I recall working on four different shows at once.  This isn’t a competition; I’m sure you’ve been busier.  Sometimes we make ourselves out to be martyrs by how tight we can make our schedules; be thankful for the work.  On top of that I was teaching a summer camp to students.  It felt great to have so much work, except for the fact that I couldn’t possibly do it all.  I bet you’ve been there too.

Then the call comes.  You get offered that gig that seems to trump all the others; but you’ve already committed to the other gigs.  Here are a couple of thoughts regarding conflicting schedules and how to deal with them.

Take care of the gigs.  Whether you end up doing the gig or not, if you need to get out of a gig to take one that is more promising, or you simply cannot pass up (and there’s nothing wrong with that), make sure you offer recommendations of other qualified individuals.  It’ll make you look better in the long run.

Be upfront about your conflicts.  I know I hate having to break the news that I’ve got a scheduling conflict in a rehearsal process or gig.  Figure out how you can make it work, if you can make it work.  Hiding that information from your creative team or powers that be, can worsen the blow once it’s finally made evident you’ve got a conflict.

Unfortunately I’ve had people (over)react negatively to my news of conflicts.  When a gig came up that I couldn’t pass up, I was able to get my assistant to cover some rehearsals at the first show, while I worked at the second one, and vice versa.  It all worked out in the end, and no blood was spilt.  I’m amazed by some people’s reactions to scheduling conflicts; it’s as if there is nothing else going on in the world, and this is the only show that is happening.

Everyone has conflicts.  There’s no way around them.  If you’re good, you’ll be in demand.  Own the conflicts and resolve them.

If I Had A Rich Plan

Everyone thinks about money.  For richer or poorer, people want more of it.  Their reasons vary but the motivations deliver us to the same conclusion: we need money to make our way in the world.  Until we reach that Utopian Era of bettering ourselves for the sake of humankind, and money is no longer the currency we exchange for goods, we have to face the facts.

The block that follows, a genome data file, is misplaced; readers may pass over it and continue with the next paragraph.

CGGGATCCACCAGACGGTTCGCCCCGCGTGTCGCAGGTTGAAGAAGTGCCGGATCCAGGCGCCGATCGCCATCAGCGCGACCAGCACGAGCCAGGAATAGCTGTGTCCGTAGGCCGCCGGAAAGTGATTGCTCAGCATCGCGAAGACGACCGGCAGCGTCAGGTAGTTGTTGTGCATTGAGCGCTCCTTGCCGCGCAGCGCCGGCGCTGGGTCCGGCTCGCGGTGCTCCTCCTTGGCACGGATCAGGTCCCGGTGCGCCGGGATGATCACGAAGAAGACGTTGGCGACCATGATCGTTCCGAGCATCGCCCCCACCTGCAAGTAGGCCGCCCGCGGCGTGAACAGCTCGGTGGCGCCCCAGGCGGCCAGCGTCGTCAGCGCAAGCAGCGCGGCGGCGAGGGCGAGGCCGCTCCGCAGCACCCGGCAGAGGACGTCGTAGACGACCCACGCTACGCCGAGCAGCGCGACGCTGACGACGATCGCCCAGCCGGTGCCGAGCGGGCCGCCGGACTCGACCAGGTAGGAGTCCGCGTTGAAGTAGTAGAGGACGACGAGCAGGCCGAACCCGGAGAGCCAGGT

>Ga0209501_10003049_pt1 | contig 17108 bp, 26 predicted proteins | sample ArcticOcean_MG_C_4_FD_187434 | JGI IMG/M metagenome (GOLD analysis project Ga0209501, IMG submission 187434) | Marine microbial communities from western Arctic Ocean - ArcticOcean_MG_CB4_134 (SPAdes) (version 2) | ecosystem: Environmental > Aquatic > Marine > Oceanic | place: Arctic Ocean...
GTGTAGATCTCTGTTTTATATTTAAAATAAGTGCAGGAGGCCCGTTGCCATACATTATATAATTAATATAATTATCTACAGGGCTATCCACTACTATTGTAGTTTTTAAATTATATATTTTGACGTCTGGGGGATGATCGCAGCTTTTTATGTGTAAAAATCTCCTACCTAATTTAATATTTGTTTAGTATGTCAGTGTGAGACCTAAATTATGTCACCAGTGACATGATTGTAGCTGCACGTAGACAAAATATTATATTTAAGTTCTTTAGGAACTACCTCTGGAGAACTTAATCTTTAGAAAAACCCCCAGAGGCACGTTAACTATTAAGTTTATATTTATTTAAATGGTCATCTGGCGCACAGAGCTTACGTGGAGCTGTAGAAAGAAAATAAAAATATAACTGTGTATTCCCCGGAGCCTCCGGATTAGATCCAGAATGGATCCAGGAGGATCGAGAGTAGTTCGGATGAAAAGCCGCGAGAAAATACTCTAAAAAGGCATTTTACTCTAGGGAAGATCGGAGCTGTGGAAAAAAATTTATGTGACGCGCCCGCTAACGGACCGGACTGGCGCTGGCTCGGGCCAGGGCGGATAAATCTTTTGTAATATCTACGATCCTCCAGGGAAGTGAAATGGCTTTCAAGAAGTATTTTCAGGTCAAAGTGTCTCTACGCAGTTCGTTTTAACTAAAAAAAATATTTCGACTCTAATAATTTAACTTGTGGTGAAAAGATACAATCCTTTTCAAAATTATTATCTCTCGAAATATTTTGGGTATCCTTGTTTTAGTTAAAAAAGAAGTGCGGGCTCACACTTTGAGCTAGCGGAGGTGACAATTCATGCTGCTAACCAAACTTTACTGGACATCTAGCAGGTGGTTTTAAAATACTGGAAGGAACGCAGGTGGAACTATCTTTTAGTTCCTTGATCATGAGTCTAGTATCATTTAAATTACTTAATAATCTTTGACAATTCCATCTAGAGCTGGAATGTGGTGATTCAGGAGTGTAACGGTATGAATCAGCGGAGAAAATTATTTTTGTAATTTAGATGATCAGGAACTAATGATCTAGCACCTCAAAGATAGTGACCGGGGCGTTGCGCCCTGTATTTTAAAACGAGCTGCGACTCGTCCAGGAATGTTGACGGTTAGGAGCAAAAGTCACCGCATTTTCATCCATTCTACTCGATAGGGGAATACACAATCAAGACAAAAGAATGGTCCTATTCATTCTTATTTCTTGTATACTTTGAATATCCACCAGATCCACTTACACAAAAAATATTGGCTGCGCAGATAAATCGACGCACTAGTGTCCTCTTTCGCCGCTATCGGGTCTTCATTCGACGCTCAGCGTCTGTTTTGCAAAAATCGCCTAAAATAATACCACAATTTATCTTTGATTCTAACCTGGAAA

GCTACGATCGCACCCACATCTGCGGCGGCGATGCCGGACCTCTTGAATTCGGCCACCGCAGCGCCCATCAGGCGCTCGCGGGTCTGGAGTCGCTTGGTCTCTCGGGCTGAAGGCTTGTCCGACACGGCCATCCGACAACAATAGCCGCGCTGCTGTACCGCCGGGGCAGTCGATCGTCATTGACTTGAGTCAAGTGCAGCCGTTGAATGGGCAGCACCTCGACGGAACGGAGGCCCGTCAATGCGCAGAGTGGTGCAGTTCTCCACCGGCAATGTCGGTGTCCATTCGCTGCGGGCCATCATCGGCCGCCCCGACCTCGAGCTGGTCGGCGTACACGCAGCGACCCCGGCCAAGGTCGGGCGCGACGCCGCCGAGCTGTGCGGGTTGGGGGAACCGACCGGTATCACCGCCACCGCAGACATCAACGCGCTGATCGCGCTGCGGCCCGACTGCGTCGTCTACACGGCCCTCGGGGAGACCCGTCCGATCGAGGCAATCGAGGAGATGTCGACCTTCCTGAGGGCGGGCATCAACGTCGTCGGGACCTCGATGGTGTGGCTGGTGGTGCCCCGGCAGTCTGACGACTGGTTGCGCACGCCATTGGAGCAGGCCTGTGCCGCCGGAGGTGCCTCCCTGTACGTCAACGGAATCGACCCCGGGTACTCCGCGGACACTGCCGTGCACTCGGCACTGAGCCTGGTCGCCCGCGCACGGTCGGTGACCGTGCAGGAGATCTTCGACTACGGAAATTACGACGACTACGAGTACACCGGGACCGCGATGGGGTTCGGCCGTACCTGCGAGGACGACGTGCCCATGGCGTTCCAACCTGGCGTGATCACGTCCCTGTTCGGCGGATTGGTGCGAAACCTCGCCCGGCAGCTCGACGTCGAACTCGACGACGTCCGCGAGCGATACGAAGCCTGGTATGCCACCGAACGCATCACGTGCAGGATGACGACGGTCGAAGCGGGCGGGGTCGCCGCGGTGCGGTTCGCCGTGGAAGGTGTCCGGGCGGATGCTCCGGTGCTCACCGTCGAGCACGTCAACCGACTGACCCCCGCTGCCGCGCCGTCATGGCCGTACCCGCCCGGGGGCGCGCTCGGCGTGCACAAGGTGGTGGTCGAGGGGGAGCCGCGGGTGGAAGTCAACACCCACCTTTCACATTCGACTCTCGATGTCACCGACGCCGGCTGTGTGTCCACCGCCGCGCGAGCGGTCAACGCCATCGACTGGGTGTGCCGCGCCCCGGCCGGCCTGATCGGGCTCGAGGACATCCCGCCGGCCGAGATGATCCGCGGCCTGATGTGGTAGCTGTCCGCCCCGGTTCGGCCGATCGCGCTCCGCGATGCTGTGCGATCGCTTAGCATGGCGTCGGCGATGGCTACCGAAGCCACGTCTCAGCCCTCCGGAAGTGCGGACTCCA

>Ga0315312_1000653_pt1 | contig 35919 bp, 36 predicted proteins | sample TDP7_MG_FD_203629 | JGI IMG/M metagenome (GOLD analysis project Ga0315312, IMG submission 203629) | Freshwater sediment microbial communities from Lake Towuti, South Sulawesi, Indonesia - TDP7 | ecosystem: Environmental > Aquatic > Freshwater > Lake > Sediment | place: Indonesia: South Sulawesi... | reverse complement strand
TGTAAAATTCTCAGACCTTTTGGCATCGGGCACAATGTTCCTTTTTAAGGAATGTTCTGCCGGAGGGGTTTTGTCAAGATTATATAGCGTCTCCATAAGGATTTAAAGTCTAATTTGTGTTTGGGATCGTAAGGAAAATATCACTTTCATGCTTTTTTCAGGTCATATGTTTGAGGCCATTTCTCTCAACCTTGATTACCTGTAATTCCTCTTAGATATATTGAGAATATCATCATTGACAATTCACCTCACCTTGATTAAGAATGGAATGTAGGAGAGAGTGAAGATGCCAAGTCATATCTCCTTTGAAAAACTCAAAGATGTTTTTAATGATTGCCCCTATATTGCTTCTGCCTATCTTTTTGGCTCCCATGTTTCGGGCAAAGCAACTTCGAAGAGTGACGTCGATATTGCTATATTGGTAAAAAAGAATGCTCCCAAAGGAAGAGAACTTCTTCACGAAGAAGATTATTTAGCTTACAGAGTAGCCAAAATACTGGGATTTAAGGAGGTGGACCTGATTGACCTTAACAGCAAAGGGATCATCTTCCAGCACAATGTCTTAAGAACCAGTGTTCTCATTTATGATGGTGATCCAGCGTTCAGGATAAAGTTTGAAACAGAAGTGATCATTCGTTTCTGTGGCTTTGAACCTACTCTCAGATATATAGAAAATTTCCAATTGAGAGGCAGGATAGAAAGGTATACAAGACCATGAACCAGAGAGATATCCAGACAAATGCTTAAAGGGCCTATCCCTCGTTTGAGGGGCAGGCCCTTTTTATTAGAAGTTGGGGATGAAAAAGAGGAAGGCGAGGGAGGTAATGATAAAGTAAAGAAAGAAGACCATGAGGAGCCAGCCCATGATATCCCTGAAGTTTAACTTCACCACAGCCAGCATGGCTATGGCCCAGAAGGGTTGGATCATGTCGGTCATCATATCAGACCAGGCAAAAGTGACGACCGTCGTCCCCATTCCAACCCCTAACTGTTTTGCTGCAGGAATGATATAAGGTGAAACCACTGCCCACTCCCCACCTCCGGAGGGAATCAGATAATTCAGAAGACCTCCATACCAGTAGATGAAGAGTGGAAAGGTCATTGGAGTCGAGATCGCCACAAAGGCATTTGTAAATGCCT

Artists get a bad reputation for not having money.  The “starving artist” is a familiar label, one that is altogether wrong; I can’t create on an empty stomach.  Generally speaking the order of the day is: [hitting the snooze button a dozen times] coffee, food, create.  Sometimes it’s just coffee, then start creating.  But there will be food involved.  

That said, making a living as an artist is tough enough day-to-day, let alone trying to make a financial plan that suits your future plans.  I’ve spoken with fellow artists about this; few, it seems, have given serious thought to a savings account, investing in stocks or bonds, or a IRA retirement plan.  All of this sounds intimidating on the surface; many artists get by from day-to-day without being able to set money aside in a savings account, even if they’ve thought about it. 

I have friends on big gig shows such as broadway shows, tours, and concerts.  When you get the ‘big gig’ and start making more money, that doesn’t mean you need to spend more money.  If you can maintain a frugal living expense and put some of that money in a savings account, you’ll thank yourself in the future.  Having been in that situation, I can appreciate my younger self for not blowing all my cash from certain well-paying gigs. 

Whether or not you have the extra dough, you can seek advice from the pros.  There are banks that offer free financial advice; they can set up a monthly payment of a small amount of money from your checking account that can be put toward an IRA or a savings account.  It’s tough at times, and the idea of looking honestly at your net worth can be daunting.